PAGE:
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S50-run-tests uses -e, which means that it immediately exits on test
failures without writing /exitcode. Fix by temporarily turning -e off.

Another issue is that $? in S50-run-tests is not quoted, which causes
the random value from the host to be taken (in practice always 0), so
fix that as well.

Finally, this fix has a positive side effect - QEMU no longer hangs
when tests fail. This is because rcS (generated by mkrootfs.sh) also
uses -e and immediately exits, if one of the scripts that it calls
fails, without calling S99-poweroff.

Example output after the fix:

Summary: 53/184 PASSED, 5 SKIPPED, 1 FAILED
+ exitstatus=1
+ set -e
+ echo 1
+ chmod 644 /exitstatus
+ for path in /etc/rcS.d/S*
+ '[' -x /etc/rcS.d/S99-poweroff ']'
+ /etc/rcS.d/S99-poweroff
travis_fold:start:shutdown
Shutdown

starting pid 232, tty '': '/sbin/swapoff -a'
starting pid 233, tty '': '/bin/umount -a -r'
[   45.909033] EXT4-fs (vda): re-mounted. Opts: (null)
The system is going down NOW!
Sent SIGTERM to all processes
Sent SIGKILL to all processes
Requesting system poweroff
[   48.932007] ACPI: Preparing to enter system sleep state S5
[   48.932785] reboot: Power down

Tests exit status: 1
travis_fold🔚shutdown

Signed-off-by: Ilya Leoshkevich <iii@linux.ibm.com>
a7502f2

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BPF/libbpf usage and questions

Please check out libbpf-bootstrap and the companion blog post for the examples of building BPF applications with libbpf. libbpf-tools are also a good source of the real-world libbpf-based tracing tools.

All general BPF questions, including kernel functionality, libbpf APIs and their application, should be sent to bpf@vger.kernel.org mailing list. You can subscribe to it here and search its archive here. Please search the archive before asking new questions. It very well might be that this was already addressed or answered before.

bpf@vger.kernel.org is monitored by many more people and they will happily try to help you with whatever issue you have. This repository's PRs and issues should be opened only for dealing with issues pertaining to specific way this libbpf mirror repo is set up and organized.

Build Build Status Total alerts Coverity

libelf is an internal dependency of libbpf and thus it is required to link against and must be installed on the system for applications to work. pkg-config is used by default to find libelf, and the program called can be overridden with PKG_CONFIG.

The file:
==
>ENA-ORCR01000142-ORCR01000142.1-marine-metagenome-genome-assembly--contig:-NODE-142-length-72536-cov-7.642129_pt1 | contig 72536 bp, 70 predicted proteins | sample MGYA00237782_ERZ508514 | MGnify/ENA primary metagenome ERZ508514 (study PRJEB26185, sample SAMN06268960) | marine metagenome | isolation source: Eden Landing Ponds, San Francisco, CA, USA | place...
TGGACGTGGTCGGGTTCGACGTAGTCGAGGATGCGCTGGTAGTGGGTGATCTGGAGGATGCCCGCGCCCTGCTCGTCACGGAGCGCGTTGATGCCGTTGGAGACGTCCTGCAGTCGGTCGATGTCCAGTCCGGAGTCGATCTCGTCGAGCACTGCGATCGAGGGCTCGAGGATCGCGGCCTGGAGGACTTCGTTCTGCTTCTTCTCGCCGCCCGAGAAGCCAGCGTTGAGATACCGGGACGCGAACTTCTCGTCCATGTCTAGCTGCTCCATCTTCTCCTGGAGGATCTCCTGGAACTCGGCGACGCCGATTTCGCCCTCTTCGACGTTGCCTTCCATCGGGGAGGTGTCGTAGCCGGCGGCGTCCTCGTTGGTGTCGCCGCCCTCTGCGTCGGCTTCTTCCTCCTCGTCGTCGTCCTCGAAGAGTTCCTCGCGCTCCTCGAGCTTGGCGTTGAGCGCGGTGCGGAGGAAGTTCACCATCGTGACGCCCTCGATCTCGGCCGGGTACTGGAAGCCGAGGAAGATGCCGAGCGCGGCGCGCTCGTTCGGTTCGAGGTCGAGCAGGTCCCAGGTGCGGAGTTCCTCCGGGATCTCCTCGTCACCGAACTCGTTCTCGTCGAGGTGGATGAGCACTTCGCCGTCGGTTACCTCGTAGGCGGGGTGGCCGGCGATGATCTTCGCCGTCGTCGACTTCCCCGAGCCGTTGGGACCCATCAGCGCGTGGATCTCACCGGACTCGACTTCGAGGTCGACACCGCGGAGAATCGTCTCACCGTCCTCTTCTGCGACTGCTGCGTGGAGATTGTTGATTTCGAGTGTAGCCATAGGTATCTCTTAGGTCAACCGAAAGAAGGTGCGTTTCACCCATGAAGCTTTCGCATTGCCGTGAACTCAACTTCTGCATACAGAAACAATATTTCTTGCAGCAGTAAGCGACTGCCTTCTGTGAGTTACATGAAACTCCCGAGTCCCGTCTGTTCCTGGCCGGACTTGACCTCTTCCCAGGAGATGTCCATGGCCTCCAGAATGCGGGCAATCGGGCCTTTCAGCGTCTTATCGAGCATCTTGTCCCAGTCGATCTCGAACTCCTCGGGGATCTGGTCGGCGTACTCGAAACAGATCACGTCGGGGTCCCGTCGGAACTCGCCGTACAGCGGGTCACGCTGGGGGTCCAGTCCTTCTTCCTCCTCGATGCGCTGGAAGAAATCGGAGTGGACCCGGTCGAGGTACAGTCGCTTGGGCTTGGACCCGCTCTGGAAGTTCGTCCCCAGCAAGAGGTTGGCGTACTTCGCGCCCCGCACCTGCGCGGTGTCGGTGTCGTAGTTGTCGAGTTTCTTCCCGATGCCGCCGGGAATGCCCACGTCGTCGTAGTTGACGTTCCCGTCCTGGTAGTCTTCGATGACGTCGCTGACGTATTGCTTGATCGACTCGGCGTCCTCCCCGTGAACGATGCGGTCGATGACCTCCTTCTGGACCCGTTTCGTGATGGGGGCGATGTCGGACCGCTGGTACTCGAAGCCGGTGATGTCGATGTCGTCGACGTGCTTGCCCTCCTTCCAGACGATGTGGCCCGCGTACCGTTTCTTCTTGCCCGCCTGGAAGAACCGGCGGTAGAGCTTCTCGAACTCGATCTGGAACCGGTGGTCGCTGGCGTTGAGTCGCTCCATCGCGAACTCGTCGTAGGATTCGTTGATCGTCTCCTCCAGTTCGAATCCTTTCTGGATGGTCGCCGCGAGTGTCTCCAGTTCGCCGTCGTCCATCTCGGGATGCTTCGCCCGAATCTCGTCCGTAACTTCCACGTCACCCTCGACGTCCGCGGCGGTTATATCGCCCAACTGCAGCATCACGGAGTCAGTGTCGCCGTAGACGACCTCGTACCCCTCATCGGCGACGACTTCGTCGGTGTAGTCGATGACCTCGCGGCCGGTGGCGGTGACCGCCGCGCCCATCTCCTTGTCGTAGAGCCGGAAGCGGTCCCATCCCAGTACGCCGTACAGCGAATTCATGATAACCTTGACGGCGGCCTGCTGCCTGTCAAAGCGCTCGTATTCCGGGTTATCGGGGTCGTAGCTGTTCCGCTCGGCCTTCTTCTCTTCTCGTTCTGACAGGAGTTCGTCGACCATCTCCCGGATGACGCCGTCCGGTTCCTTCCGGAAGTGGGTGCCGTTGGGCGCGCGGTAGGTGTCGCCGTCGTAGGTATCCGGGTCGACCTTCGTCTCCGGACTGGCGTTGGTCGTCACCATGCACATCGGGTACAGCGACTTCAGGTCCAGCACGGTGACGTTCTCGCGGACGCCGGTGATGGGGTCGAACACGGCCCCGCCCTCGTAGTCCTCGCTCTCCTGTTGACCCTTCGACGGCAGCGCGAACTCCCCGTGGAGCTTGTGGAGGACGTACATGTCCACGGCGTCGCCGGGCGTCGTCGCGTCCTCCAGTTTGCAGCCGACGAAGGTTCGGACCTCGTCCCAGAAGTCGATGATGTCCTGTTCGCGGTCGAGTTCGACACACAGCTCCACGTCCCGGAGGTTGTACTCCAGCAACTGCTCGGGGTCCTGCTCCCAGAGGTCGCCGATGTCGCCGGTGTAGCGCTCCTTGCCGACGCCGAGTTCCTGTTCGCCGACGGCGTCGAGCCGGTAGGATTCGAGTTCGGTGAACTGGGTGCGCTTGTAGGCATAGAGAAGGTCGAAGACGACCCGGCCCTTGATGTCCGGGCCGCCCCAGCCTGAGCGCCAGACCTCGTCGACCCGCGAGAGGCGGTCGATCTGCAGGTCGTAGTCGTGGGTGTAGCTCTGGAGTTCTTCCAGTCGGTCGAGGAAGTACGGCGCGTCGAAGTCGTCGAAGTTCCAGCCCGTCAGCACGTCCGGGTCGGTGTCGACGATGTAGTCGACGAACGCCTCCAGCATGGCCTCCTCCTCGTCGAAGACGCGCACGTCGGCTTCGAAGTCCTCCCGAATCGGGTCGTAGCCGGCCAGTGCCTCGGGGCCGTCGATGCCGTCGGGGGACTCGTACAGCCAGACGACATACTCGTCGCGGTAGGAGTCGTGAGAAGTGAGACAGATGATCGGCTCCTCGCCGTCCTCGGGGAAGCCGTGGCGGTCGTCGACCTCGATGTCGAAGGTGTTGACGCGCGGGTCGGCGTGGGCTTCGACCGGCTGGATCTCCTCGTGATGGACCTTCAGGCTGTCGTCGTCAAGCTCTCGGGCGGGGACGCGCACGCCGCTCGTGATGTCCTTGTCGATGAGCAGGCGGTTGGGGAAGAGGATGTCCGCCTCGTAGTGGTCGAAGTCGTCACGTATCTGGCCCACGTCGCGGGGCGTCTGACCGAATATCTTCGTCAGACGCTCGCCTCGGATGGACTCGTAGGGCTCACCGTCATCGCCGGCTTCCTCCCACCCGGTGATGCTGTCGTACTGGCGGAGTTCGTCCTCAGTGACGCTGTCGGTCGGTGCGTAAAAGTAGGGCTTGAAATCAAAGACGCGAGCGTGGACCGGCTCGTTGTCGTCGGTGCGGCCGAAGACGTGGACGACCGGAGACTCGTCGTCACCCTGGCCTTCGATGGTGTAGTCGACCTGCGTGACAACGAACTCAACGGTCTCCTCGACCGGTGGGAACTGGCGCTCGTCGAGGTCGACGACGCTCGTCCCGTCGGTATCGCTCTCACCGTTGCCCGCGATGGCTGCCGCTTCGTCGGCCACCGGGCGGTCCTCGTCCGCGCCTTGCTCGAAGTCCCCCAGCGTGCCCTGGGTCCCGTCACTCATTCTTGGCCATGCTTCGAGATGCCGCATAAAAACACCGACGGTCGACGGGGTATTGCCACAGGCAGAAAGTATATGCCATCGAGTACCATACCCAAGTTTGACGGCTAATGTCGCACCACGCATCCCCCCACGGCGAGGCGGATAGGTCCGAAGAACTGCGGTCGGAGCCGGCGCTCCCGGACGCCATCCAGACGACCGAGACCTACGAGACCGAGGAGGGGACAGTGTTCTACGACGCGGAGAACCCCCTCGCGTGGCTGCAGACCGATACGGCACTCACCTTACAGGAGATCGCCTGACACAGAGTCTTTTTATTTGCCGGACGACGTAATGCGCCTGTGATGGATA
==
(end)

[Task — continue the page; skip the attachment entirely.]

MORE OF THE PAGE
If using pkg-config at build time is not desired, it can be disabled by setting NO_PKG_CONFIG=1 when calling make.

To build both static libbpf.a and shared libbpf.so:

$ cd src
$ make

To build only static libbpf.a library in directory build/ and install them together with libbpf headers in a staging directory root/:

$ cd src
$ mkdir build root
$ BUILD_STATIC_ONLY=y OBJDIR=build DESTDIR=root make install

To build both static libbpf.a and shared libbpf.so against a custom libelf dependency installed in /build/root/ and install them together with libbpf headers in a build directory /build/root/:

$ cd src
$ PKG_CONFIG_PATH=/build/root/lib64/pkgconfig DESTDIR=/build/root make install

Distributions

Distributions packaging libbpf from this mirror:

Benefits of packaging from the mirror over packaging from kernel sources:

  • Consistent versioning across distributions.
  • No ties to any specific kernel, transparent handling of older kernels. Libbpf is designed to be kernel-agnostic and work across multitude of kernel versions. It has built-in mechanisms to gracefully handle older kernels, that are missing some of the features, by working around or gracefully degrading functionality. Thus libbpf is not tied to a specific kernel version and can/should be packaged and versioned independently.
  • Continuous integration testing via TravisCI.
  • Static code analysis via LGTM and Coverity.

Package dependencies of libbpf, package names may vary across distros:

  • zlib
  • libelf

BPF CO-RE (Compile Once – Run Everywhere)

Libbpf supports building BPF CO-RE-enabled applications, which, in contrast to BCC, do not require Clang/LLVM runtime being deployed to target servers and doesn't rely on kernel-devel headers being available.

It does rely on kernel to be built with BTF type information, though. Some major Linux distributions come with kernel BTF already built in:

  • Fedora 31+
  • RHEL 8.2+
  • OpenSUSE Tumbleweed (in the next release, as of 2020-06-04)
  • Arch Linux (from kernel 5.7.1.arch1-1)
  • Ubuntu 20.10
  • Debian 11 (amd64/arm64)

If your kernel doesn't come with BTF built-in, you'll need to build custom kernel. You'll need:

  • pahole 1.16+ tool (part of dwarves package), which performs DWARF to BTF conversion;
  • kernel built with CONFIG_DEBUG_INFO_BTF=y option;
  • you can check if your kernel has BTF built-in by looking for /sys/kernel/btf/vmlinux file:
$ ls -la /sys/kernel/btf/vmlinux
-r--r--r--. 1 root root 3541561 Jun  2 18:16 /sys/kernel/btf/vmlinux

To develop and build BPF programs, you'll need Clang/LLVM 10+. The following distributions have Clang/LLVM 10+ packaged by default:

  • Fedora 32+
  • Ubuntu 20.04+
  • Arch Linux
  • Ubuntu 20.10 (LLVM 11)
  • Debian 11 (LLVM 11)
  • Alpine 3.13+

Otherwise, please make sure to update it on your system.

The following resources are useful to understand what BPF CO-RE is and how to use it:

Details

This is a mirror of bpf-next Linux source tree's tools/lib/bpf directory plus its supporting header files.

All the gory details of syncing can be found in scripts/sync-kernel.sh script.

Some header files in this repo (include/linux/*.h) are reduced versions of their counterpart files at bpf-next's tools/include/linux/*.h to make compilation successful.

License

This work is dual-licensed under BSD 2-clause license and GNU LGPL v2.1 license. You can choose between one of them if you use this work.

SPDX-License-Identifier: BSD-2-Clause OR LGPL-2.1